The Medium-Term Budget Policy Statement (MTBPS) stated that debt service costs will continue to grow and would swallow a fifth of revenue this fiscal year.
Compared with the February 2023 Budget estimate, debt-service costs will increase by R14.1 billion to reach R354.5bn in 2023/24. These costs will rise to R455.9bn or 5.4% of gross domestic product (GDP), by 2026/27.
As a share of main budget revenue, debt-service costs will increase from only 8.8% in 2008/9 to 20.7% in 2023/24 and 22.1% in 2025/26.
Treasury said that South Africa’s deep and long- standing fiscal challenges are rooted in a long-term pattern of low economic growth since the 2008 Global Financial Contraction, which resulted in persistent large budget deficits.
Although moderate budget deficits or less than 3% of GDP are not cause for concern, the problem arises when deficits are too large for too long.
Treasury noted that as a percentage of GDP, gross loan debt increased by 47.2 percentage points between 2008/09 and 2022/23 s debt grew faster than the economy, and newly issued debt has become more expensive to service.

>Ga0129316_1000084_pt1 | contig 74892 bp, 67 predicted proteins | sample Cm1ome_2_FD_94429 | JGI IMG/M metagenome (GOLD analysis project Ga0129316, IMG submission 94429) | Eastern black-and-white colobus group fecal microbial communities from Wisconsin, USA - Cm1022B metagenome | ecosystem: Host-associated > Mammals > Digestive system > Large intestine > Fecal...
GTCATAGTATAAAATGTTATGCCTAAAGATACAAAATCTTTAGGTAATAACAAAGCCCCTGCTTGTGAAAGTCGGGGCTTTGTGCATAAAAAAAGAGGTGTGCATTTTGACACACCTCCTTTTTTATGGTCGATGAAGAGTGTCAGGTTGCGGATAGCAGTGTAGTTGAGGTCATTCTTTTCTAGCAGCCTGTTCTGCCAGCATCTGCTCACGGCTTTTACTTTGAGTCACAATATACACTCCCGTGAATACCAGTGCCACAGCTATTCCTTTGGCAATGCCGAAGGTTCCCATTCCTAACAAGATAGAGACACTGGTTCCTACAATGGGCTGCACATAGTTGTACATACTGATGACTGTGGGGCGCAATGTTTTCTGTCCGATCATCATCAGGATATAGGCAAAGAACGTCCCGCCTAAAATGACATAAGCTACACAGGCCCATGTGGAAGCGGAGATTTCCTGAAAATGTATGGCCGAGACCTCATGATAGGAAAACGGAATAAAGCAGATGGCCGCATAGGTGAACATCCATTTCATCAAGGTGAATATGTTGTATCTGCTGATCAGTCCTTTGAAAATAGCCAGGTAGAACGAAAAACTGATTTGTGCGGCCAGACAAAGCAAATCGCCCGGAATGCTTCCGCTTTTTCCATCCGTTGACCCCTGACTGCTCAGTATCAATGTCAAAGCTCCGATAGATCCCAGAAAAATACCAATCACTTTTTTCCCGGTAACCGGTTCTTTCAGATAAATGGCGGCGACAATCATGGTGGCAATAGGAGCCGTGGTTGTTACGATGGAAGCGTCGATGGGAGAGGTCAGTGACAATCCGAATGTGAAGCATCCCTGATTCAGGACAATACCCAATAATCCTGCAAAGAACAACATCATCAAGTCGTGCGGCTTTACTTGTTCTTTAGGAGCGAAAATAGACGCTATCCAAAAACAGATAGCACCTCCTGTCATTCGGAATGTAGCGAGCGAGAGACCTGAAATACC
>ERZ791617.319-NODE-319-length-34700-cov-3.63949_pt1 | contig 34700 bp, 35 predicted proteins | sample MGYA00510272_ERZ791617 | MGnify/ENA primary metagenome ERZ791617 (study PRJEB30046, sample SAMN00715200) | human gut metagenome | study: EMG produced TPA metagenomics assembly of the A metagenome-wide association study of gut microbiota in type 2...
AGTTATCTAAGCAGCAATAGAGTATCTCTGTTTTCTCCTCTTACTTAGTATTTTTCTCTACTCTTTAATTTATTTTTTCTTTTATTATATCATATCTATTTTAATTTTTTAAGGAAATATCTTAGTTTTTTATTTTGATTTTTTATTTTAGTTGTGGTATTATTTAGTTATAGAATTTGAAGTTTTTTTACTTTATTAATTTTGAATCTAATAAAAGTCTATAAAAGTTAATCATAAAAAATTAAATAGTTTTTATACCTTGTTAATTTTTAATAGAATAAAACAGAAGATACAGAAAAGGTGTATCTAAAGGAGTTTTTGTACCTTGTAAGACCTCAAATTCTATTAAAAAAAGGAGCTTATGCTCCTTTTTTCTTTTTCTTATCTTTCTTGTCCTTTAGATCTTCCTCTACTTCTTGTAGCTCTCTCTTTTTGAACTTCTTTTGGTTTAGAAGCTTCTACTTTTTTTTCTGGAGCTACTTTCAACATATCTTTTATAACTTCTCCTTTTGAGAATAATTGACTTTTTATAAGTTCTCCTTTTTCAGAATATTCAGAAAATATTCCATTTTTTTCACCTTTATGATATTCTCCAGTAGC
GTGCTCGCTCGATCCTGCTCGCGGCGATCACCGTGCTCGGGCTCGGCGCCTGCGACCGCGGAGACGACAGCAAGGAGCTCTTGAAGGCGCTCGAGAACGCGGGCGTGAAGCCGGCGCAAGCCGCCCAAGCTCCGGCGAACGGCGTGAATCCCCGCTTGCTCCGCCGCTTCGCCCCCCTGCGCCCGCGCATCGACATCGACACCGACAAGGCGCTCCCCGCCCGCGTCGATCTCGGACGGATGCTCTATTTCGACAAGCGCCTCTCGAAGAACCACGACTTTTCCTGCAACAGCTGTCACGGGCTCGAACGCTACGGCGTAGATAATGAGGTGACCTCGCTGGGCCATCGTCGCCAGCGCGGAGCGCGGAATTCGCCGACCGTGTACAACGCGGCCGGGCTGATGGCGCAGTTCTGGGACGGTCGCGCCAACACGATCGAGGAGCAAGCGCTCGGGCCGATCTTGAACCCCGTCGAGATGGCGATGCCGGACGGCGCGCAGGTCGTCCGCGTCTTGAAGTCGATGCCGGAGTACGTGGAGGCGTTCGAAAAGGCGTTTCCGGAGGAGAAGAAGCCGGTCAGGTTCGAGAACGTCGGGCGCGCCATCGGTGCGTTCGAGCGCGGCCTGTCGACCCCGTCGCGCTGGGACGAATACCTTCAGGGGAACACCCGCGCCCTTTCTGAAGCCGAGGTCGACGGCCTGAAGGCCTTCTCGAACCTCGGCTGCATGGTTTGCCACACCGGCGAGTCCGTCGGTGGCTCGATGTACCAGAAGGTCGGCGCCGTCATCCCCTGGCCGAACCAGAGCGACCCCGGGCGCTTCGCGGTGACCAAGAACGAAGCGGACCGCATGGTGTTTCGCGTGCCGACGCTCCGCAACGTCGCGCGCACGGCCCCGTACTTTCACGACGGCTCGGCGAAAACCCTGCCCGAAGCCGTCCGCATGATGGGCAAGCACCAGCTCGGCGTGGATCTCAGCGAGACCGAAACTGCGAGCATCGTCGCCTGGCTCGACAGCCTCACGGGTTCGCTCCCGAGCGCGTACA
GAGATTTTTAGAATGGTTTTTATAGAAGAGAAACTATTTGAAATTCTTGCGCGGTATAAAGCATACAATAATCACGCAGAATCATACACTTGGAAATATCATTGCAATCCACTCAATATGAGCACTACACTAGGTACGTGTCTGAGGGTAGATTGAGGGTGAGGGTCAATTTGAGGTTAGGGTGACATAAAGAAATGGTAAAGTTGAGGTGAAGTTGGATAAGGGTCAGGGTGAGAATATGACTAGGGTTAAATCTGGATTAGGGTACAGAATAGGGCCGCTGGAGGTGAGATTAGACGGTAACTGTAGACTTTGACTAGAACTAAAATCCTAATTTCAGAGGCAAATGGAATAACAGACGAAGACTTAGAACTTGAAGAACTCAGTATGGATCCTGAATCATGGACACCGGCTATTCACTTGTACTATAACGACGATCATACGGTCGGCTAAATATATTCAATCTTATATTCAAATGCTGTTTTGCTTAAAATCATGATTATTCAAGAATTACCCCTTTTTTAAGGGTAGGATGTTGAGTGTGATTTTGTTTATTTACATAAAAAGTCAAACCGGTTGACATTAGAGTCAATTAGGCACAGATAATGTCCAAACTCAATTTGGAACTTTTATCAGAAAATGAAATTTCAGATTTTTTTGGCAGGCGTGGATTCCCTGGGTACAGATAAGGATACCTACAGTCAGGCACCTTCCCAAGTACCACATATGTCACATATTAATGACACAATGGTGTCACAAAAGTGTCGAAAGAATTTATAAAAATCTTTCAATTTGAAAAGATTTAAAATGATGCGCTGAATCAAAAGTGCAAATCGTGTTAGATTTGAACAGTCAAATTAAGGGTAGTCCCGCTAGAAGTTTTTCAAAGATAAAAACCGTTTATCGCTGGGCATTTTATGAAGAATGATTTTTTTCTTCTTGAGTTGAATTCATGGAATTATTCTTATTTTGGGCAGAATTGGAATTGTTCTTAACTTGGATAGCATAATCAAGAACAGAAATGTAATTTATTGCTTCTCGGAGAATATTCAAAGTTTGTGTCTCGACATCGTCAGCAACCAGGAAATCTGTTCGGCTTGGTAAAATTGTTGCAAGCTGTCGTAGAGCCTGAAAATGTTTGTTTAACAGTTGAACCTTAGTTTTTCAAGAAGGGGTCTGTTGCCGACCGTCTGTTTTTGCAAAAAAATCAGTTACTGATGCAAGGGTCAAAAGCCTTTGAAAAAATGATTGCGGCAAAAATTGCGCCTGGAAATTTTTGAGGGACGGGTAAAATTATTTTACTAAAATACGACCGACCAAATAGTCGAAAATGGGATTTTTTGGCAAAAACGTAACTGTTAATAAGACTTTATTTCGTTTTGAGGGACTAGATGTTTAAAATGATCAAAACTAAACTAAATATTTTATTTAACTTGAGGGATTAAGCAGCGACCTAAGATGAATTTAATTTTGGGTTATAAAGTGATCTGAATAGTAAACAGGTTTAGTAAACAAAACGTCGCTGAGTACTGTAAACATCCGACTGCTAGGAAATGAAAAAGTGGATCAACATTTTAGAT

Rising debt-service costs push up the cost of borrowing across the economy, so that impacts private sector investment as well. In addition, the rising cost of servicing government debt reduces the amount of money available for meeting national development objectives.
This “crowding out” effect means that debt-service costs consume a greater share of the budget than social development, health, community development, economic development or peace and security.
A crucial part of government’s fiscal objective is to change from consumption spending to financing investments that support faster, job- creating growth.
The emphasis in the MTBPS is to promote economic growth and support the most vulnerable members of society, while stabilising the public finances and reducing fiscal and economic risks. That in turn will promote higher levels of private-sector investment and employment. Over the next three years, the fiscal framework supports strong control of the public-service wage bill, protecting crucial frontline services and implementing efficiency measures.
The government’s commitment to restoring the health of the public finances means that the debt-to-GDP ratio is still forecast to stabilise in 2025/26 – although at a higher level than projected in the 2023 Budget.
The projection is that it will reach some 78% rather than 73% forecast in the February 2023 Budget, but substantially better than the gross debt to Gross Domestic Product (GDP) ratio of 95% expected in the 2020 MTBPS.